Today I want to discuss one of the biggest personal data breaches in history – Collection #1, which occurred at the beginning of 2019.
Collection #1 is a set of email addresses and passwords totaling 2,692,818,238 rows. However, in total there are 1,160,253,228 unique combinations of email addresses and rehashed passwords. It’s made up of many different individual data breaches from literally thousands of different sources.
The breach was first revealed by security researcher Troy Hunt who runs the service “Have I been pwned”. Soon after revealing Collection #1 he added more than 7 hundred thousand new unique email and password combinations. You can also use this service to check whether your password is there.
Personally I checked my email addresses and one of them happened to be hacked. Despite changing all my passwords every half a year and most likely my older password was breached, it still impacted my sense of security.
However the danger of Collection #1 lies not in the amount of data, but in the way it can be used. The easiest and most popular usage is obviously blackmailing. Here you can see an example of a phishing email that many people received soon after Collection #1 breach.
As you can see, the email contains a user password and looks quite convincing. However, those of you who are at least somewhat familiar with cyberattacks should spot at least one weird thing. That’s the keylogger description. Keyloggers don’t function this way.
Moreover, as all bitcoin transactions can be found in free public access, we can also take a look how much did this hacker earn. As you can see, 2.2 bitcoins, which is 12000$ at the time of the attack.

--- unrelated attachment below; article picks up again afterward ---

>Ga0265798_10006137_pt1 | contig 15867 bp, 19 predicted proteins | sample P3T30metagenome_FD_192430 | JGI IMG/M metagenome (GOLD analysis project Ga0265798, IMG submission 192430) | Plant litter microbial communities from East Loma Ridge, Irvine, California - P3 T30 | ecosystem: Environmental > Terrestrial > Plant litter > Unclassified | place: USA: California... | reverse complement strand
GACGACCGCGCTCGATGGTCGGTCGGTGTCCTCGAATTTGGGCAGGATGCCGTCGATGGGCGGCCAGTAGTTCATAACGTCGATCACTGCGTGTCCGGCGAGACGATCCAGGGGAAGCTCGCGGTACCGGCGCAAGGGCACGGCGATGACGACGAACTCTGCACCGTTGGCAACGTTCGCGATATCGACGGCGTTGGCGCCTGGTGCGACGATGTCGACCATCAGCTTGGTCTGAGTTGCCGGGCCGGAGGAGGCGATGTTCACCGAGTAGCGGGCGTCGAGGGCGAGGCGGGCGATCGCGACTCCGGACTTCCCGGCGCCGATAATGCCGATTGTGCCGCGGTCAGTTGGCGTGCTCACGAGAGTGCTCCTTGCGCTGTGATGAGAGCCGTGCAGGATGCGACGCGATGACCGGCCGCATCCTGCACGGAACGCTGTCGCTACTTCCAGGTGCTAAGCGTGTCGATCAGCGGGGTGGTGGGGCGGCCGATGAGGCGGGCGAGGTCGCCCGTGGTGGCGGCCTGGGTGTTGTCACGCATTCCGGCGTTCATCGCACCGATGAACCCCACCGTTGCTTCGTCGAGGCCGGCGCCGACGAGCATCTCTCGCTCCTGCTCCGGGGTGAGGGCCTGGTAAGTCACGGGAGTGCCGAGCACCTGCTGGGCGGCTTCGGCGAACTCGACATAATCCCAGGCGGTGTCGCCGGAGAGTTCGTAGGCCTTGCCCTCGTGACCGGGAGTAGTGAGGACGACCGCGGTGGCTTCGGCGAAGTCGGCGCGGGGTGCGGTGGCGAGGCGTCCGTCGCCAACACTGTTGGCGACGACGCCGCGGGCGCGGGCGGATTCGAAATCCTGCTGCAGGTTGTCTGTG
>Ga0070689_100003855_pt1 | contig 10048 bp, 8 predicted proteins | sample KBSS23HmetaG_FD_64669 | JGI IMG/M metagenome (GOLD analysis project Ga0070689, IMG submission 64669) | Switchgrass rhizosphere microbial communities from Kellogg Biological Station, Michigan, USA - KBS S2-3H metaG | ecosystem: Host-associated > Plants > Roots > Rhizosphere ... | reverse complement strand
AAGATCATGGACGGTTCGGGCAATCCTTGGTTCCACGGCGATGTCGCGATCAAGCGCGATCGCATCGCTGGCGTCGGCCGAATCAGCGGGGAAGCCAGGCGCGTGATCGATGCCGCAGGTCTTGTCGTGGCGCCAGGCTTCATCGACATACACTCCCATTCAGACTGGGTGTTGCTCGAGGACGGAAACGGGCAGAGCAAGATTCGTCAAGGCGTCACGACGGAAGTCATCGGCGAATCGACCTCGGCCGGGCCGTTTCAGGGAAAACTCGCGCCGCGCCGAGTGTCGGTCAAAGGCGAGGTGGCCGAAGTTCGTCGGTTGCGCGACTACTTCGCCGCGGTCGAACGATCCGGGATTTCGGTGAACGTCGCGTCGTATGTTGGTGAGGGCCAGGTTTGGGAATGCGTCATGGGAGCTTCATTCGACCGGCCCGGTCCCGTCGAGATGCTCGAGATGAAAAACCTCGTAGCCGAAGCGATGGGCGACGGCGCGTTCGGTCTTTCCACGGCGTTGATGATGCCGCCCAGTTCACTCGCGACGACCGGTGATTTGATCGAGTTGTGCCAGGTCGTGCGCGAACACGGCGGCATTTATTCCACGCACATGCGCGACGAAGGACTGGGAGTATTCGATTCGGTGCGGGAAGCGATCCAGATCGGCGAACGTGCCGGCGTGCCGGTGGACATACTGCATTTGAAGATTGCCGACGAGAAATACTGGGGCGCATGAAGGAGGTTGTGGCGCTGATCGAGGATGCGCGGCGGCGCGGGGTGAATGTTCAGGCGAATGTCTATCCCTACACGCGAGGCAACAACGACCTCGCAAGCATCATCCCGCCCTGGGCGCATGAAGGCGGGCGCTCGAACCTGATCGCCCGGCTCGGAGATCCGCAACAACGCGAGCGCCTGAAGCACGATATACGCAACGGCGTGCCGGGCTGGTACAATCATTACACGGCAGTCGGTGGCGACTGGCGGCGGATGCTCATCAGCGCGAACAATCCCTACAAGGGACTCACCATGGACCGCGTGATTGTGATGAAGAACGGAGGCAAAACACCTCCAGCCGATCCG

Now let’s think for a while how this attack can be implemented. First of all, it is impossible to send 2 billion emails without getting banned by the email provider. So, first of all the attacker has to narrow down the amount of emails. As Collection #1 is a collection of various data breaches, many email:password combos are likely not valid. So, first of all, the attacker needs to validate passwords. This can easily be done for example with atlantr, a tool written in python and available on GitHub. After that, the attacker has to send emails to users, which can easily be done with a simple php script.
It is very important to know not only how hackers are trying to fool you but also how you can protect yourself!
Some simple steps you can take include:
- Turn off your web cameras when you are not using them. Hackers can gain access to your camera and record activity without you knowing.
- Do not open attachments from people you do not know.
- Never send sexual or images of yourself to anyone, no matter how long you know them and how much you trust them. Save that for in person. This is especially true for someone you do not know well.
In conclusion, I would like to note that basic knowledge in e-Security is important in the digital society in which we are living today.